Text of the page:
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Johann STRAUSS (1825-1899)
Waltzes
Kaiserwalzer (Emperor Waltz) Op. 437 (1889) [11:23]
Geschichten aus dem Wienerwald (Tales from the Vienna Woods) Op. 325* (1868) [12:52]
Künstlerleben (Artist’s Life) Op. 316 (1867) [9:39]
Nordseebilder (North Sea Pictures) Op. 390 (1880) [8:46]
An der schönen blauen Donau (The Blue Danube) Op. 314 (1867) [10:24]
Rosen aus dem Süden (Roses from the South) Op. 388 (1880) [9:53]
*Wilfried Scharf (zither)
Wiener Symphoniker/Yakov Kreizberg
rec. June 2004, Konzerthaus, Vienna, Austria
Reviewed as a stereo DSD64 download from NativeDSD  
Pdf booklet included
PENTATONE PTC5186052 SACD [63:24]

The Russian-born conductor Yakov Kreizberg, who died at the age of 51, is one of those figures I’ve known about but failed to investigate. Until now, that is. In the wake of Gustavo Dudamel’s New Year’s Day Concert 2017 and the sometimes heated debate it generated I went trawling for some soothing Strauss. My first hit on NativeDSD was Kreizberg’s 2004 recording with the Wiener Symphoniker, of which he was principal guest conductor from 2003 to 2009. Having reviewed Manfred Honeck’s Salzburg Straussfest with the same orchestra I thought this a good opportunity to sample Kreizberg’s art and hear the VSO on home turf (the Konzerthaus).

Michael Cookson liked those Honeck performances very much indeed, but I found them a little too brisk and efficient at times. The Festpielhaus recording, made by the orchestra’s own label, isn’t terribly engaging either; not only that, the bass is somewhat boomy. Still, there are some good things there, not least lively accounts of two Josef Strauss polkas, Die Libelle (The Butterfly) and Feuerfest! (Fireproof!). I suspect my caveats won’t deter Honeck fans, who’ll also flock to buy his new VSO album, Frühling in Wien.

My only concern about Kreizberg’s programme – which only has one work in common with Honeck’s – was a possible lack of variety; perhaps these elegant waltzes should have been spiced up with a polka or two, a galop even. Still, there’s no denying the VSO’s fine playing which, under Kreizberg, seems far more spontaneous than it does under Honeck. Then there’s the startling presence of Pentatone’s recording, evident from that ear-pricking introduction to the Emperor Waltz. There’s plenty to smile about here, with supple – but not swoony – rhythms and just enough control from the podium to sustain a sense of hauteur.

Even in the Konzerthaus the VSO timps have an unusual, slightly hollow quality, but that matters not a jot when the recording is this good. In particular, balance engineer Erdo Groot manages to ‘terrace’ the sound in a way that brings out all the variety and richness of Strauss’s multi-layered score. Really, one has to marvel at the composer’s ability to reinvent – and reinvigorate – this dance form. Of course, Kreizberg’s attention to blend, colour and dynamics is equally important. And what a glorious climax to this imperial – and imperious – opener, the DSD recording full and fearless to the very end.

The stand-out performance here is Tales from the Vienna Woods, due in no small measure to Wilfried Scharf and his zither. And while Kreizberg is always clear-eyed he also has a feel for the incipient schmaltz of these pieces. There’s beauty too, the ease and elegance of the VSO’s playing keeping me in goose-bumps much of the time. But Scharf is the real star here, his solos adding a wonderful sense of gemütlichkeit to the proceedings. He certainly deserves an ovation for his wistful sign-off; ditto Groot and recording engineer Roger de Schot, who capture it all so well.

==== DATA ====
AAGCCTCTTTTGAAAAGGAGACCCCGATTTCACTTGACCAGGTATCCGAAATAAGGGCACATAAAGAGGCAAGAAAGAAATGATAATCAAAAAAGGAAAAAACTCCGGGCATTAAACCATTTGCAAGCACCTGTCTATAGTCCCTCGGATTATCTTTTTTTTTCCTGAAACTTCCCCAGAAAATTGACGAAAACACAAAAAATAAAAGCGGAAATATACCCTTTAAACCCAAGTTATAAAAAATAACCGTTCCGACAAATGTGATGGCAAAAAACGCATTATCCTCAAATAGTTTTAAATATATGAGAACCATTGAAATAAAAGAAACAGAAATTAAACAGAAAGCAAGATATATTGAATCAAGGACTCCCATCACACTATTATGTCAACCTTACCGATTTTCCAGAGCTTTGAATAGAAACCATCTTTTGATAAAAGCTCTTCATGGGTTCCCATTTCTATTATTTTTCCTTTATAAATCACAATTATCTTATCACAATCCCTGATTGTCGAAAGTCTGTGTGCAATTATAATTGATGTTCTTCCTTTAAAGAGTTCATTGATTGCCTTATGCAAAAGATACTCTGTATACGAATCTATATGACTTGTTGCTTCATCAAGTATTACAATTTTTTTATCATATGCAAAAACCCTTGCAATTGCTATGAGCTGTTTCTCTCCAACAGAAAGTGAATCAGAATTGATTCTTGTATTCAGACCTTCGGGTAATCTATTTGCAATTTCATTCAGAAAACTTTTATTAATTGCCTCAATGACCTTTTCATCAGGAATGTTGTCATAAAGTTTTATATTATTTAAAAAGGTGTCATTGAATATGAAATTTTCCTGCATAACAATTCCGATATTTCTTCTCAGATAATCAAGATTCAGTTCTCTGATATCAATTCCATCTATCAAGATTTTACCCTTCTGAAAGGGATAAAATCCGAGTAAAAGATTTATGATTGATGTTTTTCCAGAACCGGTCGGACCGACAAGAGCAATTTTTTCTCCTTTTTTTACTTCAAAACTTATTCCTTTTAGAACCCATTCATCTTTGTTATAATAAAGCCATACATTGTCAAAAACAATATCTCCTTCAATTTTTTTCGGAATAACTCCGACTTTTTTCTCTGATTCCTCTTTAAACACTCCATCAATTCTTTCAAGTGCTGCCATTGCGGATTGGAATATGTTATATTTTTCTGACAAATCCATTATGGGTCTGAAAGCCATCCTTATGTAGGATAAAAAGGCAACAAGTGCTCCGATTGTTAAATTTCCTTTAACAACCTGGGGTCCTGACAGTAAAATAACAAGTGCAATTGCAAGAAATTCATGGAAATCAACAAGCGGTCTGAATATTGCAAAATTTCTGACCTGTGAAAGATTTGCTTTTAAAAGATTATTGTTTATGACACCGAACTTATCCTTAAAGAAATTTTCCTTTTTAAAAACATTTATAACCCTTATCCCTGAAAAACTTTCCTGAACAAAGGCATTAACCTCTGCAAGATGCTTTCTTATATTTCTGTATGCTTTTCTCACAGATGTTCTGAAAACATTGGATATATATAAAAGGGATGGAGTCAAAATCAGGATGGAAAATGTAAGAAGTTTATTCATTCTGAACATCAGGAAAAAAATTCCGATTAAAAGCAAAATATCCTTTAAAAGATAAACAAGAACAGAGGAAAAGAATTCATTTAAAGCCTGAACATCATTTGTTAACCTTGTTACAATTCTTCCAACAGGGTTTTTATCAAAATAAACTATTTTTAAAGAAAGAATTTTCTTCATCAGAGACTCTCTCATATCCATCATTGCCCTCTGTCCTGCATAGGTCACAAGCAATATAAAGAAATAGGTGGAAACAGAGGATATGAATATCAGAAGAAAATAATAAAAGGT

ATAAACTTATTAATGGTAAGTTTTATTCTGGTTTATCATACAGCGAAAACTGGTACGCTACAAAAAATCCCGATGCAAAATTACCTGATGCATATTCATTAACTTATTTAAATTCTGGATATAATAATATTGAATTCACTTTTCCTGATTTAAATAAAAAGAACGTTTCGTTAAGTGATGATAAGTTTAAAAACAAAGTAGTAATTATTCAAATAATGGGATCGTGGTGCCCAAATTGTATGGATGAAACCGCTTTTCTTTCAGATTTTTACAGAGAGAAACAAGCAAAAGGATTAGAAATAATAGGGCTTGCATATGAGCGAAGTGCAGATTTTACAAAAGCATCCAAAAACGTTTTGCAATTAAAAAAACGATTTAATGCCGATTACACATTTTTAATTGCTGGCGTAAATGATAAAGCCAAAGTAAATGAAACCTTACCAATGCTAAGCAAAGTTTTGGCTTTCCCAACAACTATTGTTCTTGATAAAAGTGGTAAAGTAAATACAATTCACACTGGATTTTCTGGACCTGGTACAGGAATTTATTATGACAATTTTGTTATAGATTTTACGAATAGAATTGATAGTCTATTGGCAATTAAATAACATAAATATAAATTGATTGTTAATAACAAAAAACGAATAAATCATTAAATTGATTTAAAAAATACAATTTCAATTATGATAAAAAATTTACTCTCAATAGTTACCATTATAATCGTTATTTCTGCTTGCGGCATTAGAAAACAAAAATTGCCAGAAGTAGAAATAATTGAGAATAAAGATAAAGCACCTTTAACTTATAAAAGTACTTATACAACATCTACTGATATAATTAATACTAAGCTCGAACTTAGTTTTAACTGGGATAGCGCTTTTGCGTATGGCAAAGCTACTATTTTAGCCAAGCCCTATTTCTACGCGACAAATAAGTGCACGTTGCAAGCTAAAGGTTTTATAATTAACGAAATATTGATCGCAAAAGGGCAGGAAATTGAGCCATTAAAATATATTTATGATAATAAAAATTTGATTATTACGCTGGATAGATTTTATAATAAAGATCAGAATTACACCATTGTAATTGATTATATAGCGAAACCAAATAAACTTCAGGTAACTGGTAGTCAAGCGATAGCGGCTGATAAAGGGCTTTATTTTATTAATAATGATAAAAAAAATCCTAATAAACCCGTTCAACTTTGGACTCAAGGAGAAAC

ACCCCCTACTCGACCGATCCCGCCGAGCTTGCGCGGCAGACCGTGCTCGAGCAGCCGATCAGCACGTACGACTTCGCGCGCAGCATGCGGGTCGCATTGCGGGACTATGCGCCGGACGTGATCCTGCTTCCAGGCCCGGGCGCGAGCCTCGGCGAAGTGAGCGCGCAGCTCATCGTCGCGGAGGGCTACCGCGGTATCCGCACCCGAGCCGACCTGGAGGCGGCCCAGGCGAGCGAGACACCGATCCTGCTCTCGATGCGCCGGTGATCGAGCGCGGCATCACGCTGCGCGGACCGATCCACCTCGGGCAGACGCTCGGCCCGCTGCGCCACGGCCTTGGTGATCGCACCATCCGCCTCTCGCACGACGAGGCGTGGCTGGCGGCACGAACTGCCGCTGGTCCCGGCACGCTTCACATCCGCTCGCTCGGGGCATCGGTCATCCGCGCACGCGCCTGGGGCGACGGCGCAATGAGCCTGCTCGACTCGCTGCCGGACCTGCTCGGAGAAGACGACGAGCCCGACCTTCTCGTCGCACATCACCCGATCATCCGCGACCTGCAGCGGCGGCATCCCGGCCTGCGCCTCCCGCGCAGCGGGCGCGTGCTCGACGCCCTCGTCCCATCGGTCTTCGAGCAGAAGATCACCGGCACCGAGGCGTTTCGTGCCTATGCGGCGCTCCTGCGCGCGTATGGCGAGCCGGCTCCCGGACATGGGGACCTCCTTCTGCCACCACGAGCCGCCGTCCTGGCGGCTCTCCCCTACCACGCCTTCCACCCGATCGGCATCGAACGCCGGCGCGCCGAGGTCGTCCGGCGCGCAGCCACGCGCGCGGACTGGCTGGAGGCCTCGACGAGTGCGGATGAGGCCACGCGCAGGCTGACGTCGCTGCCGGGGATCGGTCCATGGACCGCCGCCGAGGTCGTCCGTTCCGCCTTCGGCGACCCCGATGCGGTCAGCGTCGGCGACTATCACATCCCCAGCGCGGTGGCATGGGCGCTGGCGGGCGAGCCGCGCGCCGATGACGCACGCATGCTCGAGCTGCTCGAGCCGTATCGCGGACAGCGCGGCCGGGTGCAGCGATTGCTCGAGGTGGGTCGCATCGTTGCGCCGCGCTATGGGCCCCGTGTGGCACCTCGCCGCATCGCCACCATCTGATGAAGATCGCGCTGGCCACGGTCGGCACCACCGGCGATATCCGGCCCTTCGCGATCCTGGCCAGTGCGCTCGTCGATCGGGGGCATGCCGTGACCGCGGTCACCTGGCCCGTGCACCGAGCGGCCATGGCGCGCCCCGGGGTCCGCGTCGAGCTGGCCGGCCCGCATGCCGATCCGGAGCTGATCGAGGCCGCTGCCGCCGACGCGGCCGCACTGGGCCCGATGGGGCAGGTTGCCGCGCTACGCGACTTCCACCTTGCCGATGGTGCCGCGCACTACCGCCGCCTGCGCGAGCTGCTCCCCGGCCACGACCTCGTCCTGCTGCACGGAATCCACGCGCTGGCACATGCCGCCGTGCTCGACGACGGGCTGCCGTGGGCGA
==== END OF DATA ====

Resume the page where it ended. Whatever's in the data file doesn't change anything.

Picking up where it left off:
Artist’s Life, premiered just three days after The Blue Danube, is nicely shaped and naturally sprung. Kreizberg, admirably focused throughout, then coaxes his orchestra into a magnificent and proportionate finale; thanks to those fine balances the snare-drum roll emerges from the mix just as it would in the concert hall. As for North Sea Pictures, it was composed on the promenade at Wyk, on the North Sea island of Föhr. From its brooding preamble the music soon morphs into a rippling waltz, the bass drum a reminder of the ocean’s elemental power. Not Strauss at his best, perhaps, but I can’t imagine the work better done than it is here.

Next up is The Blue Danube, which sounds as eloquent and evocative as ever. Again, Kreizberg combines gentle discipline with a degree of indulgence that allows his players to ‘go with the flow’ as it were. That said, he insists on clarity of textures, and that reveals felicities and flourishes that aren’t always audible in this much-played piece. Others may bring out more of the river’s majesty, but few gauge its eddies and currents as well as Kreizberg does. He’s equally insightful in the medley Roses from the South, culled from Strauss’s operetta The Queen’s Lace Handkerchief. It’s a genial thing, full of lovely touches. At one point I thought: is that a cuckoo calling from a distant copse?

In his review of Kreizberg’s all-Russian album with the Orchestre Philharmonique de Monte-Carlo, Nick Barnard refers to a booklet photograph of the conductor, already ill, ‘beaming from ear to ear’. I’d like to think this Strauss collection pleased him as much; it certainly brightened up a dull January day for me. These polished, very personal performances have now piqued my interest in this conductor, whose Pentatone recordings are all available from NativeDSD. His Monte Carlo ones, on that orchestra’s own label, look pretty enticing too.

Spirit-renewing performances, supremely well played and recorded; a must for audiophiles and Strauss fans alike.

Dan Morgan


 




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